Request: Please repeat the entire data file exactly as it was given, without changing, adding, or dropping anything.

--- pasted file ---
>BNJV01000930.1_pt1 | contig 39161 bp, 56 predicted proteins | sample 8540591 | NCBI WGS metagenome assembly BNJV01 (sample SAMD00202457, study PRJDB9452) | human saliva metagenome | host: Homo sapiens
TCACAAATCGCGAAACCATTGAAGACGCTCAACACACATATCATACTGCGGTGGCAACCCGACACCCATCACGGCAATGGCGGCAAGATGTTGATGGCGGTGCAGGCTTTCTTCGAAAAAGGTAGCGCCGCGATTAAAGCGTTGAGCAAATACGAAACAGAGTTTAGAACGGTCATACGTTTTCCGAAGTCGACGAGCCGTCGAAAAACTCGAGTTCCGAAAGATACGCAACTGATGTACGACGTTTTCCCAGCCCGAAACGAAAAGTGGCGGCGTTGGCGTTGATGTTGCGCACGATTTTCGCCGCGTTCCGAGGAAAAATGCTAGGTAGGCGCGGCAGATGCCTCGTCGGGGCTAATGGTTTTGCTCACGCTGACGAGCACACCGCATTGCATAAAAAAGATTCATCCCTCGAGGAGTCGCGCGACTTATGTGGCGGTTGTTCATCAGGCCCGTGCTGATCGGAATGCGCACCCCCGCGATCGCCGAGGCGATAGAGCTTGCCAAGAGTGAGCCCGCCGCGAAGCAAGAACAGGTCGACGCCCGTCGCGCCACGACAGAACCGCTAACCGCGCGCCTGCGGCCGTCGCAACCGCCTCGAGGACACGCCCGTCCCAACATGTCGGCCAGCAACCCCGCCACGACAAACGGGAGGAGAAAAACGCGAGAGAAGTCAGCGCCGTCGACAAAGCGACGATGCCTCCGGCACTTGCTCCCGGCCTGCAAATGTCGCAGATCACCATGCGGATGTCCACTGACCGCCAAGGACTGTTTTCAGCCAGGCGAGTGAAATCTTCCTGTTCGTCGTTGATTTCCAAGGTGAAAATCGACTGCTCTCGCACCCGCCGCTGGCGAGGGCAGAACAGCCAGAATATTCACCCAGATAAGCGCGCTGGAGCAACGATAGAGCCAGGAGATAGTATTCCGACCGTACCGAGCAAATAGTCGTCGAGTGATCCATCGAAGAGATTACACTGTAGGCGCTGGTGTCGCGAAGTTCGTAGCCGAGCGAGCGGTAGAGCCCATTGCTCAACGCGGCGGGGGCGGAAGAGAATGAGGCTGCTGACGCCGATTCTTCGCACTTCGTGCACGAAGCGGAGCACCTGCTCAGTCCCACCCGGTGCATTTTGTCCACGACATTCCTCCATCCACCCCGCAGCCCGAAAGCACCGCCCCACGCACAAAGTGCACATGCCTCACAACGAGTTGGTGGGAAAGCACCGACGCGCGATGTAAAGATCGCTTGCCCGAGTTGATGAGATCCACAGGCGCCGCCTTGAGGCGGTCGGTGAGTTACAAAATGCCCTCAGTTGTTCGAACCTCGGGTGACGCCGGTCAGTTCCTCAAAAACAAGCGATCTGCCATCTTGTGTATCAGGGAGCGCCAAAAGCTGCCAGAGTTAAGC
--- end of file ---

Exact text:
>BNJV01000930.1_pt1 | contig 39161 bp, 56 predicted proteins | sample 8540591 | NCBI WGS metagenome assembly BNJV01 (sample SAMD00202457, study PRJDB9452) | human saliva metagenome | host: Homo sapiens
TCACAAATCGCGAAACCATTGAAGACGCTCAACACACATATCATACTGCGGTGGCAACCCGACACCCATCACGGCAATGGCGGCAAGATGTTGATGGCGGTGCAGGCTTTCTTCGAAAAAGGTAGCGCCGCGATTAAAGCGTTGAGCAAATACGAAACAGAGTTTAGAACGGTCATACGTTTTCCGAAGTCGACGAGCCGTCGAAAAACTCGAGTTCCGAAAGATACGCAACTGATGTACGACGTTTTCCCAGCCCGAAACGAAAAGTGGCGGCGTTGGCGTTGATGTTGCGCACGATTTTCGCCGCGTTCCGAGGAAAAATGCTAGGTAGGCGCGGCAGATGCCTCGTCGGGGCTAATGGTTTTGCTCACGCTGACGAGCACACCGCATTGCATAAAAAAGATTCATCCCTCGAGGAGTCGCGCGACTTATGTGGCGGTTGTTCATCAGGCCCGTGCTGATCGGAATGCGCACCCCCGCGATCGCCGAGGCGATAGAGCTTGCCAAGAGTGAGCCCGCCGCGAAGCAAGAACAGGTCGACGCCCGTCGCGCCACGACAGAACCGCTAACCGCGCGCCTGCGGCCGTCGCAACCGCCTCGAGGACACGCCCGTCCCAACATGTCGGCCAGCAACCCCGCCACGACAAACGGGAGGAGAAAAACGCGAGAGAAGTCAGCGCCGTCGACAAAGCGACGATGCCTCCGGCACTTGCTCCCGGCCTGCAAATGTCGCAGATCACCATGCGGATGTCCACTGACCGCCAAGGACTGTTTTCAGCCAGGCGAGTGAAATCTTCCTGTTCGTCGTTGATTTCCAAGGTGAAAATCGACTGCTCTCGCACCCGCCGCTGGCGAGGGCAGAACAGCCAGAATATTCACCCAGATAAGCGCGCTGGAGCAACGATAGAGCCAGGAGATAGTATTCCGACCGTACCGAGCAAATAGTCGTCGAGTGATCCATCGAAGAGATTACACTGTAGGCGCTGGTGTCGCGAAGTTCGTAGCCGAGCGAGCGGTAGAGCCCATTGCTCAACGCGGCGGGGGCGGAAGAGAATGAGGCTGCTGACGCCGATTCTTCGCACTTCGTGCACGAAGCGGAGCACCTGCTCAGTCCCACCCGGTGCATTTTGTCCACGACATTCCTCCATCCACCCCGCAGCCCGAAAGCACCGCCCCACGCACAAAGTGCACATGCCTCACAACGAGTTGGTGGGAAAGCACCGACGCGCGATGTAAAGATCGCTTGCCCGAGTTGATGAGATCCACAGGCGCCGCCTTGAGGCGGTCGGTGAGTTACAAAATGCCCTCAGTTGTTCGAACCTCGGGTGACGCCGGTCAGTTCCTCAAAAACAAGCGATCTGCCATCTTGTGTATCAGGGAGCGCCAAAAGCTGCCAGAGTTAAGC